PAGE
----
Mysteries Versus Thrillers

BooksOne of the first questions I ask myself when cooking up a legal thriller is whether the story will be structured as a mystery or a thriller. These terms are often used interchangeably, but for me they have distinct meanings.

In a mystery, the identity of the villain (almost always a murderer) is hidden until the end of the book. As the hero struggles to uncover the killer’s identity, the reader solves the mystery alongside the hero.

By contrast, in a thriller, the reader knows the identity of the bad guy and often sees the actions of the bad guy in chapters presented from the bad guy’s perspective. In a thriller, the reader often knows more than the hero. This structure can lead to an increase in suspense as the reader watches, helpless, as the hero follows false leads, walks into traps, etc.

As a reader and a writer, I enjoy both types of stories. Here’s why.

Thrillers: Seduced by the Dark Side

Villains are fun to read about. I’ve covered this topic on this blog before—you can read my thoughts here. One of the joys of the thriller structure is that the reader (and the writer) gets to spend more time with the bad guys. For a famous example of this, take a look at Thomas Harris’s brilliant novel The Silence of the Lambs. In that book, the hero, Clarice Starling, is trying to identify a serial killer known as Buffalo Bill. She spends much of the novel following clues to uncover his identity, but Harris doesn’t withhold that information from the reader. We know from early in the book that the killer’s name is [Jame], and what’s more, we spend time in his twisted mind, learn his motives, experience his creepy thought process, and see him in action as a abducts and terrorizes his latest victim.

In a less famous example, the villain of my legal thriller Burnout, Woody Butler, is never hidden from the reader. In fact, he’s revealed in the opening chapter. As Jessie and her colleagues struggle throughout the book to understand the forces moving against them, the reader knows exactly who those forces are. We spend time in Woody’s head, understanding his motivations. We watch Woody as he plots, maneuvers, and even kills. This is a type of fiction that I always enjoy as a reader. Often, when reading a book, if I reach a chapter from the bad guy’s perspective, I will eagerly devour it.

Mysteries: Working the Case

That said, there are joys to be derived from the mystery structure that can only be achieved by hiding the identity of the bad guy from the reader. From the classic Sherlock Holmes stories to the latest mysteries hitting the bestseller lists today, these stories have remained immensely popular. As readers, we enjoy riding shotgun with our detective heroes and solving mysteries alongside them. Sure, you lose the fun of watching the villain in action, but you gain the challenge of playing detective—analyzing the clues and actively participating in the mystery.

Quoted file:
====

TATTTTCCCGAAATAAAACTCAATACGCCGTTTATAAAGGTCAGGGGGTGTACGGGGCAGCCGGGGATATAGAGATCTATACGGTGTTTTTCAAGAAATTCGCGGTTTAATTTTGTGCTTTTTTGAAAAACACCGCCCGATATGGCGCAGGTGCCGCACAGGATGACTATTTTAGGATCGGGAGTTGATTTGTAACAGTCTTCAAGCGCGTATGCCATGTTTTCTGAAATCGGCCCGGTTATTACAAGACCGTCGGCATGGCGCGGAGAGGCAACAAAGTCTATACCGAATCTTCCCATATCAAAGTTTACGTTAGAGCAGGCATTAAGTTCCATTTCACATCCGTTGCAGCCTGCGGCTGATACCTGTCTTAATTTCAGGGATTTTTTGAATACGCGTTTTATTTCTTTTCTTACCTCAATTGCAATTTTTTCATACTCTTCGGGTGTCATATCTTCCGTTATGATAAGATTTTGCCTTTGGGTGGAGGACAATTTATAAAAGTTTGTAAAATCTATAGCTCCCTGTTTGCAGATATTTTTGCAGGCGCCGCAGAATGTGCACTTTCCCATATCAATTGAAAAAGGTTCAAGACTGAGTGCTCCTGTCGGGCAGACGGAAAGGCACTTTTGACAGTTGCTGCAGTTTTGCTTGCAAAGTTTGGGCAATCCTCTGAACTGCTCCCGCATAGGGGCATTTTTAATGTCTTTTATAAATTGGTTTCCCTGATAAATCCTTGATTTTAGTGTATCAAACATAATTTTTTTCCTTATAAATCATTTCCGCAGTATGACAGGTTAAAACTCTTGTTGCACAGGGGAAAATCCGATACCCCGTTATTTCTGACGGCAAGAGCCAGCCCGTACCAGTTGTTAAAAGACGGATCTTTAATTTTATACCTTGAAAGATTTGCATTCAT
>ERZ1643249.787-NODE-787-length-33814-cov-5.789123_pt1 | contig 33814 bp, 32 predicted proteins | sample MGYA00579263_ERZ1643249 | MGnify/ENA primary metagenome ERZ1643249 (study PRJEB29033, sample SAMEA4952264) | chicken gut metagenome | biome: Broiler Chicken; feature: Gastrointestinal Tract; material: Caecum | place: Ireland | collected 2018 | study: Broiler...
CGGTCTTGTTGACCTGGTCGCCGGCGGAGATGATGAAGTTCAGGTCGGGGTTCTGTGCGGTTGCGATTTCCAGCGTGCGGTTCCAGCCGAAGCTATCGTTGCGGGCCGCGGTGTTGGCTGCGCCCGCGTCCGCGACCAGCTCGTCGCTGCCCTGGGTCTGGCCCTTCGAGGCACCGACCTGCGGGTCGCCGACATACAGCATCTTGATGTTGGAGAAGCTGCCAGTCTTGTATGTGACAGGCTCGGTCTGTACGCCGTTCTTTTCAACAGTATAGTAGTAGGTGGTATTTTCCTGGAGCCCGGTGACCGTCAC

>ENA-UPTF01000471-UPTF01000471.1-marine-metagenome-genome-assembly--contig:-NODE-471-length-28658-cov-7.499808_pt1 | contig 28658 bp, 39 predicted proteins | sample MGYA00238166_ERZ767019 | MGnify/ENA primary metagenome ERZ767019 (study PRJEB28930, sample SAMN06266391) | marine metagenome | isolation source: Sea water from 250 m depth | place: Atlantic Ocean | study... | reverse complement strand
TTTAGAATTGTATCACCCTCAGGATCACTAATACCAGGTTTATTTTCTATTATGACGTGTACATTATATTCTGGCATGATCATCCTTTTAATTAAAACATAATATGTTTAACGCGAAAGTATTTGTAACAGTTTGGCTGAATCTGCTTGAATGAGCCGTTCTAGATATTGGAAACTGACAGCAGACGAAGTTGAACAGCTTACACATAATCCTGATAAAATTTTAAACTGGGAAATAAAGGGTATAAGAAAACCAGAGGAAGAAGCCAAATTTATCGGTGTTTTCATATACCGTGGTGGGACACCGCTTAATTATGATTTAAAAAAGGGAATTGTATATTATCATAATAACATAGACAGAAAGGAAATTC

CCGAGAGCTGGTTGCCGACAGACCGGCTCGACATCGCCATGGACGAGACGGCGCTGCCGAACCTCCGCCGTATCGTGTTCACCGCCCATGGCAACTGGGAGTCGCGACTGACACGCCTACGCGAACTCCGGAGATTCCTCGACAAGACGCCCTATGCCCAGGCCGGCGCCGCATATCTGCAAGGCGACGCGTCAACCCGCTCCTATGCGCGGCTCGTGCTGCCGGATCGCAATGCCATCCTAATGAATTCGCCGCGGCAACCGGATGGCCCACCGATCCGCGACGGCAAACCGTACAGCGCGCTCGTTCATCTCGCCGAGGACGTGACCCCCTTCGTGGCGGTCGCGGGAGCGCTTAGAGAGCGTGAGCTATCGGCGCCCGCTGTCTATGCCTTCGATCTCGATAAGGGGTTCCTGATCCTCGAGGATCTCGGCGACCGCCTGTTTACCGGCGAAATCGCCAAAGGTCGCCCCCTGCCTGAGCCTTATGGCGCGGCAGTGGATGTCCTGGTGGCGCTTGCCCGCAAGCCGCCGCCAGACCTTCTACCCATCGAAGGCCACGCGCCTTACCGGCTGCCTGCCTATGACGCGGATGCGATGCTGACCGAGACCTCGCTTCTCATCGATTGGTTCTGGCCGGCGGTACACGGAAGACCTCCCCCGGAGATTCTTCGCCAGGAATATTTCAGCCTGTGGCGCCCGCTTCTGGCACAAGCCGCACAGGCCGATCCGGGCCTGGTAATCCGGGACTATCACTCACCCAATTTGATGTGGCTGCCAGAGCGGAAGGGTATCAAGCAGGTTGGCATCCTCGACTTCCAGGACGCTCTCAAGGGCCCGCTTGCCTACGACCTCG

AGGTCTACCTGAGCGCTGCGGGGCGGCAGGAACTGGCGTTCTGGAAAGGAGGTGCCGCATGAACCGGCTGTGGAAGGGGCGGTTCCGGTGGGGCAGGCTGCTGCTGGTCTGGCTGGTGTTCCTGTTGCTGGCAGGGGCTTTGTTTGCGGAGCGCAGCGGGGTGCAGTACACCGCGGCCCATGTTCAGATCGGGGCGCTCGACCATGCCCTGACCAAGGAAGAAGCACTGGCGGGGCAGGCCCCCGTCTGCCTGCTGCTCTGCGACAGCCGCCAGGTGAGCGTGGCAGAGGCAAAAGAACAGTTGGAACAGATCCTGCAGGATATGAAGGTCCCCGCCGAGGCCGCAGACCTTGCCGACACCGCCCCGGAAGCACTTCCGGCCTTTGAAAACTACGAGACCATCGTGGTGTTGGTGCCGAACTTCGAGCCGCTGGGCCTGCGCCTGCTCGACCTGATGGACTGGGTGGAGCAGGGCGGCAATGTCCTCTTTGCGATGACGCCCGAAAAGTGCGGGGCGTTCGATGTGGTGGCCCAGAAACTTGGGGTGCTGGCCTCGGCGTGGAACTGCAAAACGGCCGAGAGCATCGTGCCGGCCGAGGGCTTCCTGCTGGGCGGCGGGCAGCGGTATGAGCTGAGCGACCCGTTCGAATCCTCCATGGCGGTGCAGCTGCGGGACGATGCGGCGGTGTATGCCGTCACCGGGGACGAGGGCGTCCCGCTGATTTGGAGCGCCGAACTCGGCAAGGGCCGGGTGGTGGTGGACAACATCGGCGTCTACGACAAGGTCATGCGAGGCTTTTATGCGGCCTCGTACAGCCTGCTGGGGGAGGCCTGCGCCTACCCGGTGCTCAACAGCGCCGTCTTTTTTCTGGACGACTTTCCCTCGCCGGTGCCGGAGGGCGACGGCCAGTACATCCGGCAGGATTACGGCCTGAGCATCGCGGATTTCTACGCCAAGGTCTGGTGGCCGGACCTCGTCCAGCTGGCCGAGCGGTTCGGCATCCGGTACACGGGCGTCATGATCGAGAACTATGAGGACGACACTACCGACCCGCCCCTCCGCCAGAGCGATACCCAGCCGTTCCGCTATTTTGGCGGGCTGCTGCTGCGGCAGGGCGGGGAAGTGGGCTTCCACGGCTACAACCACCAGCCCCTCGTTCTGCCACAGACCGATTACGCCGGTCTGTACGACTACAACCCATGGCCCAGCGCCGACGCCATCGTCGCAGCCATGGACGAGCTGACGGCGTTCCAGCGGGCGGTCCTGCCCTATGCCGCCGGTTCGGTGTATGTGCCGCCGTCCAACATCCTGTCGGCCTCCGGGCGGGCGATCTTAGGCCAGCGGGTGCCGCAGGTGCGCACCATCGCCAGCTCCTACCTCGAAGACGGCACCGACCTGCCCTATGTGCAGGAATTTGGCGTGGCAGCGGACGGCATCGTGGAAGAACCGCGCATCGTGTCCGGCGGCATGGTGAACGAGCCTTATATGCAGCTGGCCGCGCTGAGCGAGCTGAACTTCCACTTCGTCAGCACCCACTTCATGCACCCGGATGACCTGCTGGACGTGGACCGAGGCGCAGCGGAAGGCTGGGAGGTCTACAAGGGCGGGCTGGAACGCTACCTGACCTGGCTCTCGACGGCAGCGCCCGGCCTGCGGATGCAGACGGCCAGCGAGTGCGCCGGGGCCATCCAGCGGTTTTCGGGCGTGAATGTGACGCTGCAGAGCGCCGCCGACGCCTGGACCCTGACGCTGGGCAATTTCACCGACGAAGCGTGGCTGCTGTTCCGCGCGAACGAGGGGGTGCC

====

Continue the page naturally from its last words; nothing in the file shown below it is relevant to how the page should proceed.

Of my books, Hardcore and Deadly Evidence are the stories that fit the mystery structure most closely. In both, the heroes and the reader don’t know the identity of the villain until the very end. However, when I outlined Deadly Evidence, that wasn’t the plan. Originally, I intended to reveal the villain early in the book, and present chapters from the villain’s perspective as the villain worked against Jessie. But as a wrote the first draft, I quickly realized that the story would be more compelling as a traditional mystery, so I scrapped the chapters from the villain’s perspective and focused on the good guys solving the mystery. Looking back on the novel now, I believe I made the right call.

Because I am a fan of both types of stories, I will probably continue to write mysteries and thrillers. (As I mentioned above, the next Jessie Black book, coming soon, is of the thriller variety—its villain is revealed to the reader early on.) I love that the legal thriller genre so readily encompasses mysteries and thrillers.

Do you have a preference between mysteries (in which the identity of the killer is withheld from the reader, who solves the crime along with the hero) or thrillers (in which the villain’s identity is revealed to the reader early on, so that you can follow the bad guy as a character in the book)? Please let me know in the comments section below!

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